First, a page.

As professional service providers, tax consultants hold a crucial role in advising clients on various matters, including potential tax liabilities and tax minimalisation. They're privy to a significant amount of sensitive client information and are often presented with confidential data from various sources. This means that upholding confidentiality is paramount to the trust that underscores these relationships. Any breach of this trust can result in severe reputational damage, legal liability, and significant Professional Indemnity (PI) issues. This is precisely what happened in the recent case involving PwC, one of the world's largest professional services firms, demonstrating the complexities of managing PI risks in the tax and broader consultancy sector.
How Did We Get Here?
In a 2015 email, PwC's tax consultant Peter Collins is alleged to have breached the confidentiality agreements by sharing Government information with his PwC colleagues, who later used them to help clients and generate revenue. This breach of trust resulted in high-profile resignations, criminal investigations, and threats to future Government contracts worth hundreds of millions of dollars for PwC.
Breach of Contract & PI Insurance
The incident highlights the significant legal liabilities that can arise from a breach of contract, which in the case of PwC, are specific to confidentiality agreements and conflicts of interest.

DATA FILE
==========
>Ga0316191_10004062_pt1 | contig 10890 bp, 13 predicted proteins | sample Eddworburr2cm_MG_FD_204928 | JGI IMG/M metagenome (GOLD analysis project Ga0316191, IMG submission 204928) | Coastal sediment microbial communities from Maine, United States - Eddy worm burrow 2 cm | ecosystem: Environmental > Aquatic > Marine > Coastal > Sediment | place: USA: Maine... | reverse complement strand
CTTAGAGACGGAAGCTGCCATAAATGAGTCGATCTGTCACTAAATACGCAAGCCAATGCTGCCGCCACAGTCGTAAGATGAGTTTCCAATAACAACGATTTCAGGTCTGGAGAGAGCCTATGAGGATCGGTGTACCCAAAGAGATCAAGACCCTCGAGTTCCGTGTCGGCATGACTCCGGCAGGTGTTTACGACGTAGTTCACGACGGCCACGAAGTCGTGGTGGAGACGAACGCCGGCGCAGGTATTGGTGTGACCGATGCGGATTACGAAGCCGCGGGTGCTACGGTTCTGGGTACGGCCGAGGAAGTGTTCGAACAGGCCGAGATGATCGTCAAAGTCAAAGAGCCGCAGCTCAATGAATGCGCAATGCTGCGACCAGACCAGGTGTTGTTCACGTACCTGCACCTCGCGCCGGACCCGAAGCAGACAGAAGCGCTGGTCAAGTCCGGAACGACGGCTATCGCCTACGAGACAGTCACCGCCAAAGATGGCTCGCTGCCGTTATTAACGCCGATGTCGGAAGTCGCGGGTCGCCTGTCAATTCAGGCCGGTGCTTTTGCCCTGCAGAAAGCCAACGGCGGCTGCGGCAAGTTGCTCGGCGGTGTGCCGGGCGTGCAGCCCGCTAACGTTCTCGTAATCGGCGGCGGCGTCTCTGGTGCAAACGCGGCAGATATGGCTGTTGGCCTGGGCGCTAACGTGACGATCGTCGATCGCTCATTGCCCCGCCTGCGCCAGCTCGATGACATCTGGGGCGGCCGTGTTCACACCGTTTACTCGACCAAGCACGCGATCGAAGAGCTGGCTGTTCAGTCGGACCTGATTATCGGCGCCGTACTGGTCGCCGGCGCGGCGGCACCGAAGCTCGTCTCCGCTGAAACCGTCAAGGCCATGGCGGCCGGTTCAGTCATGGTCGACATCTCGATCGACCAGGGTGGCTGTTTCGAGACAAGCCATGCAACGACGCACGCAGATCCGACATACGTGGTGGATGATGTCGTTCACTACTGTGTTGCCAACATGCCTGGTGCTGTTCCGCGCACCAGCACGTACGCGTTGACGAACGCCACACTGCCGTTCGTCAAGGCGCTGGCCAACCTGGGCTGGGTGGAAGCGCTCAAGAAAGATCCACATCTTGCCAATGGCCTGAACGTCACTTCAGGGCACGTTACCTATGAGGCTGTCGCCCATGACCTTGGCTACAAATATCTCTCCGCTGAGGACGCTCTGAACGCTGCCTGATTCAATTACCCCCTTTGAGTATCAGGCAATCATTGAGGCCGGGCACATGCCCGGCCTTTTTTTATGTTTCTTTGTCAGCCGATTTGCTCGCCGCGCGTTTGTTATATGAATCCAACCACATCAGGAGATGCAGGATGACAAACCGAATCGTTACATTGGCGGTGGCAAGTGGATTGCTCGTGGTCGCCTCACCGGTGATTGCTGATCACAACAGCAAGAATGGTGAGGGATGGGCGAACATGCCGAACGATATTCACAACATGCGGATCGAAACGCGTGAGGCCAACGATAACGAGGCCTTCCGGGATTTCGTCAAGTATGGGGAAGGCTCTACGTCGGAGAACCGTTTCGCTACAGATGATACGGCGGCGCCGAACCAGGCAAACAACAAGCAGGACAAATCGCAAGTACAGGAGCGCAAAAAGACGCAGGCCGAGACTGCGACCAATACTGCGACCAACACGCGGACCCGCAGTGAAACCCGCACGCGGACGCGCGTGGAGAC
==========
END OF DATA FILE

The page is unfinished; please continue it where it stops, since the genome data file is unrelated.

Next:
Depending on the nature of the breach, this can invite civil liability claims, involving both the individual(s) and entity. This is where PI insurance plays a critical role because it covers the legal expenses involved in defending against such claims, including any compensation that may be payable to the plaintiff. In the case of PwC, it is unlikely that the Australian Government will issue a civil liability claim. Instead, they are likely to discontinue working with PwC. However, not all professional service firms will experience the same fate in the event of contractual breaches.
The PwC scandal also raises several questions regarding how PI insurance interacts with cases of deliberate or fraudulent activity. Typically, deliberate breaches or acts of fraudulent dishonesty are excluded from PI cover. However, most policies will defend the individual until final adjudication when a decision is made. In the same way that the court views the defendant as innocent until proven guilty, so too does the insurer. However, if the individual is found guilty, those defence costs must be reimbursed.
Notwithstanding the potential cover available, the reputational impact of a scandal like this is not something that can be easily restored, so the onus is on the consultancy businesses to manage these risks internally. Consequently, several key lessons can be drawn from this event regarding how to manage PI risks effectively:
- Implementing Robust Risk Management Policies: Regular risk assessments should be carried out to identify potential vulnerabilities and inform risk management strategies. In the PwC case, a breach was possible due to inadequate risk assessment.